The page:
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News brief: U.K. monitors Russia-Ukraine crisis, COVID cases, massive snowstorm


U.S. allies in Europe are taking slightly different approaches toward the crisis in Ukraine.


NATO allies say they're united in promising massive sanctions if Russia should invade. But some are less eager than others. Germany is seen as hesitant. The U.K. is largely following the U.S. approach - preparing to send soldiers to Eastern Europe. U.K. Foreign Secretary Liz Truss spoke with Britain's Sky News.


LIZ TRUSS: The No. 1 thing that will stop Vladimir Putin taking action is if he understands the costs of that action.

FADEL: And like the U.S., the U.K. is also providing military help directly to Ukrainian forces. Truss says it's highly likely Russia plans to invade Ukraine, which Russia denies.

INSKEEP: NPR's Frank Langfitt is in London. Hey there, Frank.

FRANK LANGFITT, BYLINE: Good morning, Steve.

INSKEEP: How many troops would the U.K. be sending?

LANGFITT: Not that many. What they're saying is they're considering offering double of their troop deployments through NATO and Eastern Europe and the Baltic states. But I've got to say, Steve, this is all very low numbers. Right now 900 British military personnel based in Estonia, about maybe more than a hundred Ukraine training forces there, a squadron of 150 manning light armed vehicles over in Poland. There's also talk of sending jets and warships. But Truss has emphasized that it's highly unlikely U.K. soldiers would fight in Ukraine. And NATO has said it doesn't want to send forces into Ukraine because, you know, Ukraine is not a member of the alliance, which is what this is all about. Putin has been demanding guarantees that Ukraine will never become a NATO member, and NATO's saying no.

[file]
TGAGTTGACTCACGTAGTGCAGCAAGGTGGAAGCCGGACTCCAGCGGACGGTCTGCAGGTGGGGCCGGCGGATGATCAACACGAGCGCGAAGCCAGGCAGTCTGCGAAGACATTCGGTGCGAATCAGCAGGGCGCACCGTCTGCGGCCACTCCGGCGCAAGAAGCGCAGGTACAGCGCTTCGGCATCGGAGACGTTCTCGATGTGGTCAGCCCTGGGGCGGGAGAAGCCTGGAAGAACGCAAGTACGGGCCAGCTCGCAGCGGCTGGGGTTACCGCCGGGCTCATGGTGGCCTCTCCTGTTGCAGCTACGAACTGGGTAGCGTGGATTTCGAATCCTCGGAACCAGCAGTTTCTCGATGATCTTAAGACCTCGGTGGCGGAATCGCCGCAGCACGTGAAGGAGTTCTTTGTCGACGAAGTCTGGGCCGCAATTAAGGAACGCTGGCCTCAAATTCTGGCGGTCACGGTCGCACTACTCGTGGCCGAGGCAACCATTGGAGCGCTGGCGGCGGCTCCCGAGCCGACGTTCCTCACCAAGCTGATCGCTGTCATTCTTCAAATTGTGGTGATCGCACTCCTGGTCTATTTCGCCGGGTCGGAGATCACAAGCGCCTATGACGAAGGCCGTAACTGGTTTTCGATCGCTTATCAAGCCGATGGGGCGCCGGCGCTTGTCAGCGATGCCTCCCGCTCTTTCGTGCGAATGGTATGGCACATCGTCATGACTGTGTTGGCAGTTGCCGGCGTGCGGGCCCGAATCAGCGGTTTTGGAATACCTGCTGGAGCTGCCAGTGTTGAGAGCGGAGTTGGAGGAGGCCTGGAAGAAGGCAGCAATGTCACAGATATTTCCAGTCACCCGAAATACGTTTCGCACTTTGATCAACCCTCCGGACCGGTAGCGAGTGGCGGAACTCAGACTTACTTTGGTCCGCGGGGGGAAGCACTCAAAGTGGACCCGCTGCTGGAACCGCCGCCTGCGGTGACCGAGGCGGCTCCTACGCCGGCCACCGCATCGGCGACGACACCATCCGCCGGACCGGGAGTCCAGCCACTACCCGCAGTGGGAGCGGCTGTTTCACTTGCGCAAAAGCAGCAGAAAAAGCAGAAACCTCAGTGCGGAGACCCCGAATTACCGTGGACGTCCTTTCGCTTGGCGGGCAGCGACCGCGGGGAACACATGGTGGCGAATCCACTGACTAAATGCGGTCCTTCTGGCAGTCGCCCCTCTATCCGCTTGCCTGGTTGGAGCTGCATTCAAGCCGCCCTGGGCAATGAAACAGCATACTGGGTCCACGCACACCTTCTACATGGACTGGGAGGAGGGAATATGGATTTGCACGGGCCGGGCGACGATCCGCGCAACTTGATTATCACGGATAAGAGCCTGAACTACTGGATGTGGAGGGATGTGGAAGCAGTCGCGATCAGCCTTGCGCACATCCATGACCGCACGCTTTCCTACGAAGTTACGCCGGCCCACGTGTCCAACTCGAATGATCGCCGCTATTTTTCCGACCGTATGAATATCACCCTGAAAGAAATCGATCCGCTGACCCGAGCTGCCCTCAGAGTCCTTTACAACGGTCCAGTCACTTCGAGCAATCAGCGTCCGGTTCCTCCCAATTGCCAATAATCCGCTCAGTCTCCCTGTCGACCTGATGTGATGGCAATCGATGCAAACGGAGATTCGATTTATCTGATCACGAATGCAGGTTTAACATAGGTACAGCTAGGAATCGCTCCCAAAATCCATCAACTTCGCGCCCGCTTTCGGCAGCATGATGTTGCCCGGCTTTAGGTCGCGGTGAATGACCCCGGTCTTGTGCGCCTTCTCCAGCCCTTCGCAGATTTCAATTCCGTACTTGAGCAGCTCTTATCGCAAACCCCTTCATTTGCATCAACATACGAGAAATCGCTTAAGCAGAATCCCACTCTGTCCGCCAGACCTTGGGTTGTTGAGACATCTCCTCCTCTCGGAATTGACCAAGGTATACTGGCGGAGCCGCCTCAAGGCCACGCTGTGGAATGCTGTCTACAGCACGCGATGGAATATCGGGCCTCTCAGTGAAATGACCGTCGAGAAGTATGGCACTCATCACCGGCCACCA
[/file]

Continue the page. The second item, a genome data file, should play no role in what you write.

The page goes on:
INSKEEP: This sounds a little like the U.S. approach. The U.S. also is talking about sending a limited number of troops to Eastern European nations, NATO allies, but not Ukraine. How do extra NATO troops in nearby countries affect the balance in Ukraine itself?

LANGFITT: Well, I don't know that it directly will because, as we've been saying, these troop deployments are, for the most part, going to be outside of. One thing, though, is that the ones inside Ukraine, like the kind that we have seen by the U.K., would help to fight the Russians. But I think the key thing is to put some of these soldiers on the borders with Russia to make sure that if there's fighting, it doesn't spill over into territory of a NATO ally. I was talking to a guy, Steve, named Ben Judah. He's a senior fellow at the Atlantic Council. That's a Washington-based think tank. This is what he had to say.

BEN JUDAH: The U.K. is deploying tripwire forces to indicate that if Russia enters these countries that are NATO allies, they will immediately have to face the choice of fighting and killing British troops, bringing Britain into the war. That's why they're there, and that's why they're there in those low numbers.

LANGFITT: But he also said the U.K. is trying to raise the cost to Putin inside Ukraine. And British have been providing Ukraine with a lot of training, thousands of anti-tank weapons. And there's been training - I think the number is around 22,000 Ukrainian soldiers. This is what Ben also added.

JUDAH: One is a long-running program to train snipers, which of course could be extremely useful in the event of Russian invasion or Russian occupation, an attempt to take over major cities.

INSKEEP: Well, that is a pretty dramatic thing. If you're thinking about a Russian occupation, 22,000 snipers is something that would make a dramatic difference. What has prompted the U.K. to take a more aggressive stance than, say, Germany?

LANGFITT: Well, I think there's no doubt there's genuine concern. The U.K., though, also is not as reliant on Russian energy as Germany is, so it has more flexibility. And the other thing is, it's an opportunity to define itself post-Brexit as no longer being in the European Union but still being central to the security of Europe.

INSKEEP: Frank, thanks for the update. Really appreciate it.

LANGFITT: Great to talk, Steve.

INSKEEP: That's NPR's Frank Langfitt.